Carotenoids are potent guardians of health. With their impressive antioxidant powers they constantly protect us from the ravages of free radical damage. Most species benefit from the physiological effects of carotenoids,but while the beneficial effects of carotenoids for adult birds are relatively well established, their effects on chicks were less clear. Clotilde Biard and Anders Møller from the Université Pierre et Marie Curie, France,were intrigued by the role that carotenoids may play in wild chick development. Would blue and great tit chicks that were kept well supplied with carotenoids have a head start over nest mates on a regular diet? Biard headed out into the Forêt d'Orient to see how chicks on a carotenoid supplemented diet fared (p. 1004).
But getting access to the tiny newborns required a degree of agility; Biard had to clamber 3 m up into trees to retrieve the youngsters from their nesting boxes. Rapidly developing a head for heights, Biard gave half of the chicks in each nest box a 0.50 ml dose of carotenoid-spiked sunflower oil, while the others were given untreated oil, repeating the supplement every two days until the youngsters fledged at 16 days of age. On the day before the chicks left home, Biard measured their weights and tarsus lengths, collected a 100 ml blood sample from a vein in the chick's wing and collected 6 yellow feathers from the breast to see whether the carotenoid boost had benefited them. She also checked how strong the chick's immune system was by injecting a small amount of antigen into the chick's wing, and measured the degree of inflammation 19 hours later.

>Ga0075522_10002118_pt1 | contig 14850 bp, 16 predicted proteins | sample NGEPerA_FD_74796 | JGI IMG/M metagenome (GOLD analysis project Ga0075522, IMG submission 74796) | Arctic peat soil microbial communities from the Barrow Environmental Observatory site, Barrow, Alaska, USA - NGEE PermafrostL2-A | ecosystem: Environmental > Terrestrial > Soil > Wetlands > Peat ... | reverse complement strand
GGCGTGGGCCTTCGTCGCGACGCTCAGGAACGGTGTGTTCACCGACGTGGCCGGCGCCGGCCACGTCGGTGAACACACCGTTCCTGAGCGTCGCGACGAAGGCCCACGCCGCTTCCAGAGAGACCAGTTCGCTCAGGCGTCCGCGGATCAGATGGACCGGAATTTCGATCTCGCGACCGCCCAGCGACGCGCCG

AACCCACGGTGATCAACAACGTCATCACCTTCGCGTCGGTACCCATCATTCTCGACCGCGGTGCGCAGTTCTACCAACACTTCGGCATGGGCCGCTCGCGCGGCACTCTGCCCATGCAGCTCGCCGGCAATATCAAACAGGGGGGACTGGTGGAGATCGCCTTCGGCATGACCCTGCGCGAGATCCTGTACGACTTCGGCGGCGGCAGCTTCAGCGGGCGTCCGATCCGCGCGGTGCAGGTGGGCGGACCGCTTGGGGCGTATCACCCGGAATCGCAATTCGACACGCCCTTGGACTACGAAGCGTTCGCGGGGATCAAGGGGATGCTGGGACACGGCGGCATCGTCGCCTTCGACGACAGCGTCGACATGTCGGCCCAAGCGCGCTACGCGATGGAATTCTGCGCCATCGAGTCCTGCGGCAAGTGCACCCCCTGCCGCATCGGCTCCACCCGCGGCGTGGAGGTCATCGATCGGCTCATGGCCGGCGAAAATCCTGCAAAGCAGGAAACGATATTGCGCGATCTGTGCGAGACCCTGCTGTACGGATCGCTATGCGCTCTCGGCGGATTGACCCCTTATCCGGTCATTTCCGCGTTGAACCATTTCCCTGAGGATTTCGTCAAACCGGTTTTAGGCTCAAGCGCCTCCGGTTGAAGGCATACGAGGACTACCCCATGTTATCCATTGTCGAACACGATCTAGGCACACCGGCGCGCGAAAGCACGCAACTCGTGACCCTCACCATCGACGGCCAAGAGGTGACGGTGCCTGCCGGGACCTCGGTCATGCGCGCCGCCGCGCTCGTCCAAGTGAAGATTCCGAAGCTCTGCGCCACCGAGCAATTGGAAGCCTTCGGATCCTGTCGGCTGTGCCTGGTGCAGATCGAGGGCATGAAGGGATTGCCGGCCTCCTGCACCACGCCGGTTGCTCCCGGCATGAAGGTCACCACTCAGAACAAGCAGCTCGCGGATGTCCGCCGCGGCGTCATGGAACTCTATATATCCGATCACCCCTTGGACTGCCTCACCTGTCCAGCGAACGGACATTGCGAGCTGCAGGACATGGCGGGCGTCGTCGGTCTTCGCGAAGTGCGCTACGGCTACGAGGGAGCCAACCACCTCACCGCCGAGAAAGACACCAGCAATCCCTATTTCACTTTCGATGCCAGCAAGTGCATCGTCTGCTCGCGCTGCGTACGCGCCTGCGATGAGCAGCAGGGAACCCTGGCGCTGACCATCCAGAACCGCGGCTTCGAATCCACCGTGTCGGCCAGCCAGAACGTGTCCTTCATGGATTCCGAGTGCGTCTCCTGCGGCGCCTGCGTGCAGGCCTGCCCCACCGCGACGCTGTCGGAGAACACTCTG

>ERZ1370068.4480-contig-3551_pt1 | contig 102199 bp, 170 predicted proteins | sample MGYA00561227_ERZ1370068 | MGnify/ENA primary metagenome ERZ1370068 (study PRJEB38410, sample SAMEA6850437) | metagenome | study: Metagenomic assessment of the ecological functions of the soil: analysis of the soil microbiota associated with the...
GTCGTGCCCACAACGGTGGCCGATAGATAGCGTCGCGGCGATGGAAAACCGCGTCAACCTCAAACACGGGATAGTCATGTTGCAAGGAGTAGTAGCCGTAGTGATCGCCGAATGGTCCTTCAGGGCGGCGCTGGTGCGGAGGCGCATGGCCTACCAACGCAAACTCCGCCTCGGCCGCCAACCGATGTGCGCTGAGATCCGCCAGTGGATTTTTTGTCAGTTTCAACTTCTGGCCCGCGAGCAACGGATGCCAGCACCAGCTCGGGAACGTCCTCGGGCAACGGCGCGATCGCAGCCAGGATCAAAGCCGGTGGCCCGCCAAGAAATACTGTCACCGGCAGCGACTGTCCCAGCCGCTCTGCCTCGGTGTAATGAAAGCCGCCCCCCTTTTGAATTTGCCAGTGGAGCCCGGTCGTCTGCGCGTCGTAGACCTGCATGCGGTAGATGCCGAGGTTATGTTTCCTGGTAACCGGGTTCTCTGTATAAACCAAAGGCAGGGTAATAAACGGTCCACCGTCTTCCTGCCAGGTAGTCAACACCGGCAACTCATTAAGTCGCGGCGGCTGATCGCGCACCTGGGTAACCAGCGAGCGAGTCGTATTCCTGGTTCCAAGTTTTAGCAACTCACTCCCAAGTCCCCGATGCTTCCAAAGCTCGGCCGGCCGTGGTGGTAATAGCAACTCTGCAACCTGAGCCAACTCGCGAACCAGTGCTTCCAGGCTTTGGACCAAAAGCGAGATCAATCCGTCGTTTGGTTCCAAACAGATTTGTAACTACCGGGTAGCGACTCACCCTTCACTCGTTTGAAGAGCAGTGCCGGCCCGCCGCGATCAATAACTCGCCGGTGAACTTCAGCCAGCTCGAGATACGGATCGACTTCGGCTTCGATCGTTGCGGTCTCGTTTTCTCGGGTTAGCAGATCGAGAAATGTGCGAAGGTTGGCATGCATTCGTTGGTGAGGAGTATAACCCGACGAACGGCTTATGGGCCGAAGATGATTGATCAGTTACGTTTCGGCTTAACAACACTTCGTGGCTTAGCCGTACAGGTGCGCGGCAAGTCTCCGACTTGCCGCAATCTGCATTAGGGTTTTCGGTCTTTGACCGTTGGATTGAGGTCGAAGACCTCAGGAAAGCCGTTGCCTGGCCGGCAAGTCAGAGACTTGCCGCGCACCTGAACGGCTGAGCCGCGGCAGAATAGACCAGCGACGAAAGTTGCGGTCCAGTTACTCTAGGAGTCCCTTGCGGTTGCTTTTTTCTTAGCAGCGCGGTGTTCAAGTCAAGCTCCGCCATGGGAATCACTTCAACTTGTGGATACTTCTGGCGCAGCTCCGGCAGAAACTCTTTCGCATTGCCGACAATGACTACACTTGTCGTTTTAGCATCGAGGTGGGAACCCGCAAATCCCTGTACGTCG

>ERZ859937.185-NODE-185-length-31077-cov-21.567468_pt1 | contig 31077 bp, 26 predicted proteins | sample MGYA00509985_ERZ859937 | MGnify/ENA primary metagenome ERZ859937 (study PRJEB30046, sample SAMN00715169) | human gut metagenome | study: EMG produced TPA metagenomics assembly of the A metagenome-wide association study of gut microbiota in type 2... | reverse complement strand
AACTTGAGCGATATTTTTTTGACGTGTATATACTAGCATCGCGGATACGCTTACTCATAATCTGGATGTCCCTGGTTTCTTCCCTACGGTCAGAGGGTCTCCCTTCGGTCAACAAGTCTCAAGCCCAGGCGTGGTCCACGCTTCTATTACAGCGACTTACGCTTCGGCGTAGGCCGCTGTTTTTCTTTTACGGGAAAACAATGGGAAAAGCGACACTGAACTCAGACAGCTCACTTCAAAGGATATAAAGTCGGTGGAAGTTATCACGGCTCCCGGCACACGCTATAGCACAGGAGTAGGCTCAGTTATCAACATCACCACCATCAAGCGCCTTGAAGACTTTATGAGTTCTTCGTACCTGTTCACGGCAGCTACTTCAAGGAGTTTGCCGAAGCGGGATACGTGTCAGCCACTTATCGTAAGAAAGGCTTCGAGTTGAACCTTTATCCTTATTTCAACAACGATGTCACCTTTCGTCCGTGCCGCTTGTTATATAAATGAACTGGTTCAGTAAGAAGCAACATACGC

Back in the Paris lab, Biard began analysing the blood samples to see if the carotenoid boost had improved the chick's health. But when she looked at the proportion of red and white blood cells in each sample there was no difference between the two sets of chicks. Checking the fledgling's feather colour with a spectrometer, Biard saw that the carotenoid-fed great tits'feathers were much brighter than those of unsupplemented great tits. However,the blue tits' plumage hadn't benefited from the carotenoid dietary supplement at all. And when she compared the degree of inflammation produced by the antigen injection, that was also unaffected by the extra carotenoids in the chicks' diet: carotenoids had not improved the youngsters' immune response. Teaming up with Peter Surai at the Avian Research Centre in the Scottish Agricultural College, Biard analysed the levels of antioxidants in the bird's blood and was surprised that the plasma carotenoid concentration was essentially the same in carotenoid supplemented chicks and chicks on a regular diet.
The only detectable benefit to the chick's condition that Biard found was that the smallest chicks on the carotenoid enhanced diet were heavier than equally sized unsupplemented chicks, giving the heavy guys a much greater chance of survival than their lighter nest-mates. `It seems that dietary availability of carotenoids may have important fitness consequences for tits'says Biard. `The picture is far more complicated than we initially thought'she adds.